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I wanna call another function from a function with macros involved.

Here's a sample:

#if RAND
int functionA() {

  //How to call the bottom function from here?
}


#else
int functionA() {


}

Notice they are both the same function names. How do I call the 'else' function from the 'if' function.

Thanks

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5 Answers 5

That makes no sense and isn't possible. Macros are dealt with by the preprocessor, so the compiler doesn't even end up seeing the code for the disabled function at all!

Avoid macros if you can. They cheat you out of getting the benefits of a clever compiler. Write your code in C as much as you can, and not in search-and-replace trickery.

For example, you could make a function int functionA(int type) and implement different parts conditionally on type...

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How does using macros disallow clever compilers to be clever? I don't understand how a preprocessing step affects the behavior of the compiler. –  proc-self-maps Nov 14 '11 at 21:01
    
When you write your logic in the preprocessor, you're not writing it in C, so you don't have any of the language's facilities in place to check what you're doing, and to make potential optimizations. That's generally a bad idea. The compiler is your friend, and you should give it as much information as possible. –  Kerrek SB Nov 14 '11 at 21:43
1  
But that doesn't make sense. The end result of macros (after all expansion, which happens before it gets to the compiler) is nothing-special-about-it C code. The compiler knows nothing about what you wrote in macros and what you didn't. –  proc-self-maps Nov 15 '11 at 14:35

You cannot. Only one of the functions will be created by the compiler, depending on the value of the RAND.

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I can't see how that can be done directly. Instead, create a separate function outside of the #if/#else, say, functionB(), and move all the code from the last functionA() there and replace it by a call to functionB(). Then, you can call functionB() from the first functionA().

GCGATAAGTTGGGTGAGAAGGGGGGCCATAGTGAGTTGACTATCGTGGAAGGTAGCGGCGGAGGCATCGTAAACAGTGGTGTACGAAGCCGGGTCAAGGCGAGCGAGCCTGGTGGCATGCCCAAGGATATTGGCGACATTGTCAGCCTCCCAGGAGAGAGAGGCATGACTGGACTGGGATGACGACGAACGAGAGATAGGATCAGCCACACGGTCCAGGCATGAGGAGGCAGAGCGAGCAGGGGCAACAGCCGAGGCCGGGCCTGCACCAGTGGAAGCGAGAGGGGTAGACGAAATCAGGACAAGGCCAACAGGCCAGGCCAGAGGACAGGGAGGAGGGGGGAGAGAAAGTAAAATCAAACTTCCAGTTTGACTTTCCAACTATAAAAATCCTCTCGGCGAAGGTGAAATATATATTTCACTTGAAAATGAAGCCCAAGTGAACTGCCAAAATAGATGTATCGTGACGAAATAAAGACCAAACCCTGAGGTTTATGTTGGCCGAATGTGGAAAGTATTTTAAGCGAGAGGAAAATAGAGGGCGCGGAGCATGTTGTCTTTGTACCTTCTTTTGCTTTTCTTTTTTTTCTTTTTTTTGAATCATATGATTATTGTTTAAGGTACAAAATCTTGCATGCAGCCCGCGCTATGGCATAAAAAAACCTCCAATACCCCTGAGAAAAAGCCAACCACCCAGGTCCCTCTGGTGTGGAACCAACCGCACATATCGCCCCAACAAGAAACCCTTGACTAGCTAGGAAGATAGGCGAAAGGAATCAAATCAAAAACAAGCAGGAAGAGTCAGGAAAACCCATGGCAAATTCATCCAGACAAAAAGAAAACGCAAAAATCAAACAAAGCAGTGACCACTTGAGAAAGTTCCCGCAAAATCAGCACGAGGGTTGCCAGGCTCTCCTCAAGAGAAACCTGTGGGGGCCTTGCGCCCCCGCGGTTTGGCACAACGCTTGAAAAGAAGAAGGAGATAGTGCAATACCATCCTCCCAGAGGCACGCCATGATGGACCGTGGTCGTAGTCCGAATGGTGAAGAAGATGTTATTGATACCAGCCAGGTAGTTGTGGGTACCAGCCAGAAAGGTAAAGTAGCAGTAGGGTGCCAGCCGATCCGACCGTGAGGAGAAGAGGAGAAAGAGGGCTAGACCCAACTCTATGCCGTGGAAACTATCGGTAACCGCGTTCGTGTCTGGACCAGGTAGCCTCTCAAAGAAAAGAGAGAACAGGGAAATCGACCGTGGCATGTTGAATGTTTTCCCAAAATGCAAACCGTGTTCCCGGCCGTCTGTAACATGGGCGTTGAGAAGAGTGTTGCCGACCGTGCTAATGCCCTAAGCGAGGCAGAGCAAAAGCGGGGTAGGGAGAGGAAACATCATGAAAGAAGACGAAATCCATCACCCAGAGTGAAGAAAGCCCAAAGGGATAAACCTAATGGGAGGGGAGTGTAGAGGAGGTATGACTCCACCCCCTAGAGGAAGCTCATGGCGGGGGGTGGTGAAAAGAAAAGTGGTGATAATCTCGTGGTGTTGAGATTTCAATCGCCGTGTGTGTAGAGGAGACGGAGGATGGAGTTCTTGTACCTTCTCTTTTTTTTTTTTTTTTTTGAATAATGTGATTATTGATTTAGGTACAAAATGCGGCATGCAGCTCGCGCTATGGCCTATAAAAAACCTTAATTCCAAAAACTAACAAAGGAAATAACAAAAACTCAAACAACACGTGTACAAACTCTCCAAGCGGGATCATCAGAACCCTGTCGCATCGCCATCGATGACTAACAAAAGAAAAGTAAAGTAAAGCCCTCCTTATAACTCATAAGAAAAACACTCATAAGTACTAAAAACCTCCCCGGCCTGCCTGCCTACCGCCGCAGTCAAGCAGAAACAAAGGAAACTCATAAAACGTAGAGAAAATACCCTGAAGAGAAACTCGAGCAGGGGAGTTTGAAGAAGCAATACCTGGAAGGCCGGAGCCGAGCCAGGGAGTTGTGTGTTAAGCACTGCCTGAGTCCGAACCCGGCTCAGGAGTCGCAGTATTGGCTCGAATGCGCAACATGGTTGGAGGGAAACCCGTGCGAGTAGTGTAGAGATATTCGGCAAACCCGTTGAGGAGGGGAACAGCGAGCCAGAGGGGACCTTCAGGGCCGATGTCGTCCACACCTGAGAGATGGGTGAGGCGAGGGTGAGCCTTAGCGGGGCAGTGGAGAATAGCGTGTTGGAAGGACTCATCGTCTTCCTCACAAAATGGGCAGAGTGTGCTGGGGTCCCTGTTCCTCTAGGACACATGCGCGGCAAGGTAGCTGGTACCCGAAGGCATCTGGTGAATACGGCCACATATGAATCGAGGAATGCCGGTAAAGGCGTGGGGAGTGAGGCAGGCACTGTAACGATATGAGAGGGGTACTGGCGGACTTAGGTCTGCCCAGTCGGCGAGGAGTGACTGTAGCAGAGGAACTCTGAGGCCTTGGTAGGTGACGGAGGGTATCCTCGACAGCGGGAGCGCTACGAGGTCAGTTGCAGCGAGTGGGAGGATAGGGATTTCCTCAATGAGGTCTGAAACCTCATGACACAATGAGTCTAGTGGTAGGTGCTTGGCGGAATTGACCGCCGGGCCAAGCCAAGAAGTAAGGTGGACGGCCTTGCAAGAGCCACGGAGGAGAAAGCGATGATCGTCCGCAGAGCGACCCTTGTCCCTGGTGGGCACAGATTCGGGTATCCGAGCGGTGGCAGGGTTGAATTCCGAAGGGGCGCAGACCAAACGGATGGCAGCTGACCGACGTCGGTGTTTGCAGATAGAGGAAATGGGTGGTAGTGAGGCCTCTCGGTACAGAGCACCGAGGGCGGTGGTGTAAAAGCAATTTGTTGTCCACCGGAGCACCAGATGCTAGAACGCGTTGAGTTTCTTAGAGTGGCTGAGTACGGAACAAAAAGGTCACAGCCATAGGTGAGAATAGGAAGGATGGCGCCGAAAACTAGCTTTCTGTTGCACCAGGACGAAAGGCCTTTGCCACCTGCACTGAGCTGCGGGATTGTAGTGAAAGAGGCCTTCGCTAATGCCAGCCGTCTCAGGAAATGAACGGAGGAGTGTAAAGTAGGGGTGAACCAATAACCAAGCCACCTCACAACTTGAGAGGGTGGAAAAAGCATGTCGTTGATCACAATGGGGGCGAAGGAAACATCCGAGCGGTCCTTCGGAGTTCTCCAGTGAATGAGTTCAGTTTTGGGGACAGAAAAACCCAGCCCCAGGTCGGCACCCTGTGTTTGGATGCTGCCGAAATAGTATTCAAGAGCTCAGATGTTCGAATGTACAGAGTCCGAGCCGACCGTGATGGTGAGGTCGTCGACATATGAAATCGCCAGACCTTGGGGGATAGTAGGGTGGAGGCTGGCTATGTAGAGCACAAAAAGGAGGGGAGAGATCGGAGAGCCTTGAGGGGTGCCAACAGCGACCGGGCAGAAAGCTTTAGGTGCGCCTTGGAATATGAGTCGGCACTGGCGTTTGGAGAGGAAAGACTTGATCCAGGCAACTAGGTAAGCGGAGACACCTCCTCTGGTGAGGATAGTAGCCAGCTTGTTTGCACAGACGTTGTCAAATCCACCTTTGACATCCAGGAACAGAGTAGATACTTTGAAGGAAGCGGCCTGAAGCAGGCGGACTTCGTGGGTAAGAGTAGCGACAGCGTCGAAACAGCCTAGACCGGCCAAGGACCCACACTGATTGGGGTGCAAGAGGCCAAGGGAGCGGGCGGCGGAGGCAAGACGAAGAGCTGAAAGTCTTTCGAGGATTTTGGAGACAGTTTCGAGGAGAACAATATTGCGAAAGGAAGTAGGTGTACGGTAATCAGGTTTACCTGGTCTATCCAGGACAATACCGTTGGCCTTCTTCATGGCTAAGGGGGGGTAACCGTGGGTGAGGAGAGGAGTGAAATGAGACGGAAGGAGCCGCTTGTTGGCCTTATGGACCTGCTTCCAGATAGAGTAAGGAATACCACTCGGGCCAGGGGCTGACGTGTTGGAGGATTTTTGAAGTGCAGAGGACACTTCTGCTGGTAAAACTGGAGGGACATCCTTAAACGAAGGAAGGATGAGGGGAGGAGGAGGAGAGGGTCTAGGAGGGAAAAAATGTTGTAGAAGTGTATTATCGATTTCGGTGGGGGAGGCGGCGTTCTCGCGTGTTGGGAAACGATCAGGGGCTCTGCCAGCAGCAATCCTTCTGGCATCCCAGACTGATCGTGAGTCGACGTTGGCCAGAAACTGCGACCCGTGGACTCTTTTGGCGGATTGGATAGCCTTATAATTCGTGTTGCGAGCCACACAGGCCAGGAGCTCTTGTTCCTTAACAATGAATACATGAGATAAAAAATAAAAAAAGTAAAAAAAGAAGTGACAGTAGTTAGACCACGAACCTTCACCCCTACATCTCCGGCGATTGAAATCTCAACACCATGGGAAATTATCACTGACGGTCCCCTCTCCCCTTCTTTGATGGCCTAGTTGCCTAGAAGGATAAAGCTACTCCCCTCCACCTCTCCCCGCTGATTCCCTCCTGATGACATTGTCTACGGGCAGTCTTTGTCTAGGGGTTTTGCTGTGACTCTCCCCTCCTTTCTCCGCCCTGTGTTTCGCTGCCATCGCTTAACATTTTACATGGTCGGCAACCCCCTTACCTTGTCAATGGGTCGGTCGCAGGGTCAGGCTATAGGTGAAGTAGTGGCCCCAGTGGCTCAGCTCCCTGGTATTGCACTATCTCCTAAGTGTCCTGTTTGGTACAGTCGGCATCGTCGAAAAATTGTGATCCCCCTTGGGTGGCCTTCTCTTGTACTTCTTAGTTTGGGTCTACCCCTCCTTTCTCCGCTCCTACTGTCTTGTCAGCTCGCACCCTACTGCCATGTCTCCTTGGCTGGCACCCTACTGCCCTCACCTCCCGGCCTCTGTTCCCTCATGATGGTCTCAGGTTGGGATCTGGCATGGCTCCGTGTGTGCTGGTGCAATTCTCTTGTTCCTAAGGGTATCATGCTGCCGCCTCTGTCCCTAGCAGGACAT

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You don't. Preprocessor macros are evaluated when the program is compiled. In this case, only one of the functions will be compiled, based on the value of RAND at compile time. It seems like maybe you want to use an if statement here, rather than a preprocessor macro.

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About as close as you'll get is one of the following:

int functionA()
{
  #if RAND
  /* stuff that happens only when RAND is defined */
  #endif
  /* stuff that happens whether RAND is defined or not */
}

Or maybe this:

#if RAND
  #define FUNCA() functionA_priv()
#else
  #define FUNCA() functionA()
#endif

int FUNCA()
{
  /* the non-RAND version of functionA().
   * It's called functionA_priv() when RAND is defined, or
   * functionA() if it isn't */
}

#if RAND
int functionA()
{
  /* The RAND version of functionA().  Only defined if RAND
   * is defined, and calls the other version of functionA()
   * using the name functionA_priv() via the FUNCA() macro */
  FUNCA();
}
#endif

The use of the FUNCA() macro in the second version allows the normal version of functionA() to call itself recursively using the FUNCA() macro instead of functionA() if necessary, since FUNCA() will provide the right identifier regardless of which name is used for the function.

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